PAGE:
4. DMs are commited and care for not only the game part, but also the community part. Most if not all differences between players have been solved without affecting the rest of the community. At least I m not aware of such incidents, not do I wanna know. Also there is open communication between DMs - Players and players are mostly heard. (Big thanks for all the work here)
    5. Even the die hard PvPers are very OOC curteous, making PvP part of their story.

    I can really find more reasons to be playing here since 2006, but its 2015 in a few hours and I must celebrate with family, Happy New Year to everyone, thanks for the fun moments.


  • Storyteller [DM]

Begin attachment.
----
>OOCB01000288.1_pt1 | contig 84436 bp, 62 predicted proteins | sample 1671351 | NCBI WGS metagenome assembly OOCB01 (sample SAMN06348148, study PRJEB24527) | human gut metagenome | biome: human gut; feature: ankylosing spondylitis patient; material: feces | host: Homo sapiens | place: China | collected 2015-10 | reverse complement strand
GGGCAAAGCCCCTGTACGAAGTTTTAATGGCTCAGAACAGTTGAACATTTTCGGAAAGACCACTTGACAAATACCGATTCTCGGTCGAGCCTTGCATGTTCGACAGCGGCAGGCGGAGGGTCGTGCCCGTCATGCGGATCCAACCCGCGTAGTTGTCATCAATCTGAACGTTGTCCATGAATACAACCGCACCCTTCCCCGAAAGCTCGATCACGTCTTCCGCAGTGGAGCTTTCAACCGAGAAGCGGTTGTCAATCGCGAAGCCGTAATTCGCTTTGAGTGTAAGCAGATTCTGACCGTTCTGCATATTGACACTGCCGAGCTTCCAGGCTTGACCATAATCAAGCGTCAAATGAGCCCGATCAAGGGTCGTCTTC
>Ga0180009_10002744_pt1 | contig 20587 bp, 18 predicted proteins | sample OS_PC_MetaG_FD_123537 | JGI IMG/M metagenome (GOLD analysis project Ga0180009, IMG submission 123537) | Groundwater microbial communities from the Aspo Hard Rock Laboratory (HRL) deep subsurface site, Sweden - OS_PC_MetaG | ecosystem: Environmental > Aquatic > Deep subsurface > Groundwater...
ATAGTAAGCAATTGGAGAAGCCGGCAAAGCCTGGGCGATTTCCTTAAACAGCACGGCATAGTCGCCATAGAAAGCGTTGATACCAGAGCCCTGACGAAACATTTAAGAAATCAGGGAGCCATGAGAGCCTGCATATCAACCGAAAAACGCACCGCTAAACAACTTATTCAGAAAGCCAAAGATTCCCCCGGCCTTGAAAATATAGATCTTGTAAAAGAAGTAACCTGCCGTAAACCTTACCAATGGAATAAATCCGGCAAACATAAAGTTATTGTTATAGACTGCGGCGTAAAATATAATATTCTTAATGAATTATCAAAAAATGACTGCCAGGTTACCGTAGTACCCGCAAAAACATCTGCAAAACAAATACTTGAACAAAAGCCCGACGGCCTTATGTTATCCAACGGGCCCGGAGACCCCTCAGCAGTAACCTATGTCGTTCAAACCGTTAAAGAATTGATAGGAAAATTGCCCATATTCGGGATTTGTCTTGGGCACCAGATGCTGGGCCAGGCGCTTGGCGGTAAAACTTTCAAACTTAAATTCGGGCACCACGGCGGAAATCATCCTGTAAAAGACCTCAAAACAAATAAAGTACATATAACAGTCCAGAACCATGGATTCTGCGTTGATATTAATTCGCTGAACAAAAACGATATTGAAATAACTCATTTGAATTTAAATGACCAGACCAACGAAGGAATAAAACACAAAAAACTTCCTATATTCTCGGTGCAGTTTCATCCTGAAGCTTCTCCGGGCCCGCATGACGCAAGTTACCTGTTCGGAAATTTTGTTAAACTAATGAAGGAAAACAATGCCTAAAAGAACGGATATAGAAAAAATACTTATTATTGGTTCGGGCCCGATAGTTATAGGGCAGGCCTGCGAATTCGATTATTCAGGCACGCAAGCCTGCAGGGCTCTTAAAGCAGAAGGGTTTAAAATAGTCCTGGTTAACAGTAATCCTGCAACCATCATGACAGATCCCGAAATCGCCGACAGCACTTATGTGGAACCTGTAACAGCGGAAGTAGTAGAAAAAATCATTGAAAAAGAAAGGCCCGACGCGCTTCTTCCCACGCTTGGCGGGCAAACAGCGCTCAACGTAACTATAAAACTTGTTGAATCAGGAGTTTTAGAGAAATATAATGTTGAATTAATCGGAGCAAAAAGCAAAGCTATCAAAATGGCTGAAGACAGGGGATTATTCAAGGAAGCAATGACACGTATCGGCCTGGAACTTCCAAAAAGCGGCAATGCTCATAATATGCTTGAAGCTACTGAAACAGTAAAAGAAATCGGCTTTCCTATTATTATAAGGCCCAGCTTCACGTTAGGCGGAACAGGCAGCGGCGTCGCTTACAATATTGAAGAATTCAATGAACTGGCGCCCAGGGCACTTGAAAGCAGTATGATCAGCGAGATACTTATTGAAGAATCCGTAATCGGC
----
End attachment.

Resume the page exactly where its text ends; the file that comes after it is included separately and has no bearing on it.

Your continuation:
Can remember I randomly decided one day to check out NwN multiplayer after playing through the campaign with some college friends. Originally started joining whatever server didn't have a password, but nobody wanted to play with me 😞 Remember I'd send players tells like "Hey looking for someone to play with" and they were like "NO I'M LEVEL TWENTY GO AWAY". I avoided City of Arabel because I didn't like the idea of a city based campaign.

    Thought "what the hell" one day and made a CoA character after almost deciding to not play NwN, and got hooked on the cooperative play and story telling. It preserved a lot of what I like about PnP DnD, but at a way faster pace.